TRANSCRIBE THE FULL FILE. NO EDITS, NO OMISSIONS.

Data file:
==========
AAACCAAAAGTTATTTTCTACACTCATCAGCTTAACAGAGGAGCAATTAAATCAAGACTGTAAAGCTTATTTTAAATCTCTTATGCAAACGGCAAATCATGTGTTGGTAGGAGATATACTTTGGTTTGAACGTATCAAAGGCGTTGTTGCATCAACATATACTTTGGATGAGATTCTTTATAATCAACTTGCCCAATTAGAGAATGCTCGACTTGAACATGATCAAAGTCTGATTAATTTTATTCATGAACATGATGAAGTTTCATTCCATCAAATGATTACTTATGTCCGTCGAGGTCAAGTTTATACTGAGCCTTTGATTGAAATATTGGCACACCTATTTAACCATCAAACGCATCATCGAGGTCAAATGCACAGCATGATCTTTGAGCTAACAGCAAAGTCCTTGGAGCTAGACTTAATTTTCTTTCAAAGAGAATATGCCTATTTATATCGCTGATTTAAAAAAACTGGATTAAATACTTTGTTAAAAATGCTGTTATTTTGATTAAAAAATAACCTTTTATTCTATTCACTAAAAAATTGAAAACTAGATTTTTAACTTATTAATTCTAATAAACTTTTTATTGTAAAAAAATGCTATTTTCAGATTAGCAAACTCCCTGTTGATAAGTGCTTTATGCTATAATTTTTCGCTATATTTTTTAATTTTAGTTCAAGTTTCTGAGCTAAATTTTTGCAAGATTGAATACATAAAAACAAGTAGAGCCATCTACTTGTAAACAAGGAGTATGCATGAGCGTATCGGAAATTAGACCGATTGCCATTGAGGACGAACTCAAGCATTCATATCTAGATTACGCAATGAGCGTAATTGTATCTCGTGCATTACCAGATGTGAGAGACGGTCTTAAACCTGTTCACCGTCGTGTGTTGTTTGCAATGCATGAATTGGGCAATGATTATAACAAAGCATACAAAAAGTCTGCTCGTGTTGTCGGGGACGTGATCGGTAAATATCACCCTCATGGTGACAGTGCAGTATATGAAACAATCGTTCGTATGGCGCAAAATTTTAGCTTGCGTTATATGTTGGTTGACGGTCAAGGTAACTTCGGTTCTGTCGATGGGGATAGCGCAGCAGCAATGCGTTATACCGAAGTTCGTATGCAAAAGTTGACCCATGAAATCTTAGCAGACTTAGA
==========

AAACCAAAAGTTATTTTCTACACTCATCAGCTTAACAGAGGAGCAATTAAATCAAGACTGTAAAGCTTATTTTAAATCTCTTATGCAAACGGCAAATCATGTGTTGGTAGGAGATATACTTTGGTTTGAACGTATCAAAGGCGTTGTTGCATCAACATATACTTTGGATGAGATTCTTTATAATCAACTTGCCCAATTAGAGAATGCTCGACTTGAACATGATCAAAGTCTGATTAATTTTATTCATGAACATGATGAAGTTTCATTCCATCAAATGATTACTTATGTCCGTCGAGGTCAAGTTTATACTGAGCCTTTGATTGAAATATTGGCACACCTATTTAACCATCAAACGCATCATCGAGGTCAAATGCACAGCATGATCTTTGAGCTAACAGCAAAGTCCTTGGAGCTAGACTTAATTTTCTTTCAAAGAGAATATGCCTATTTATATCGCTGATTTAAAAAAACTGGATTAAATACTTTGTTAAAAATGCTGTTATTTTGATTAAAAAATAACCTTTTATTCTATTCACTAAAAAATTGAAAACTAGATTTTTAACTTATTAATTCTAATAAACTTTTTATTGTAAAAAAATGCTATTTTCAGATTAGCAAACTCCCTGTTGATAAGTGCTTTATGCTATAATTTTTCGCTATATTTTTTAATTTTAGTTCAAGTTTCTGAGCTAAATTTTTGCAAGATTGAATACATAAAAACAAGTAGAGCCATCTACTTGTAAACAAGGAGTATGCATGAGCGTATCGGAAATTAGACCGATTGCCATTGAGGACGAACTCAAGCATTCATATCTAGATTACGCAATGAGCGTAATTGTATCTCGTGCATTACCAGATGTGAGAGACGGTCTTAAACCTGTTCACCGTCGTGTGTTGTTTGCAATGCATGAATTGGGCAATGATTATAACAAAGCATACAAAAAGTCTGCTCGTGTTGTCGGGGACGTGATCGGTAAATATCACCCTCATGGTGACAGTGCAGTATATGAAACAATCGTTCGTATGGCGCAAAATTTTAGCTTGCGTTATATGTTGGTTGACGGTCAAGGTAACTTCGGTTCTGTCGATGGGGATAGCGCAGCAGCAATGCGTTATACCGAAGTTCGTATGCAAAAGTTGACCCATGAAATCTTAGCAGACTTAGA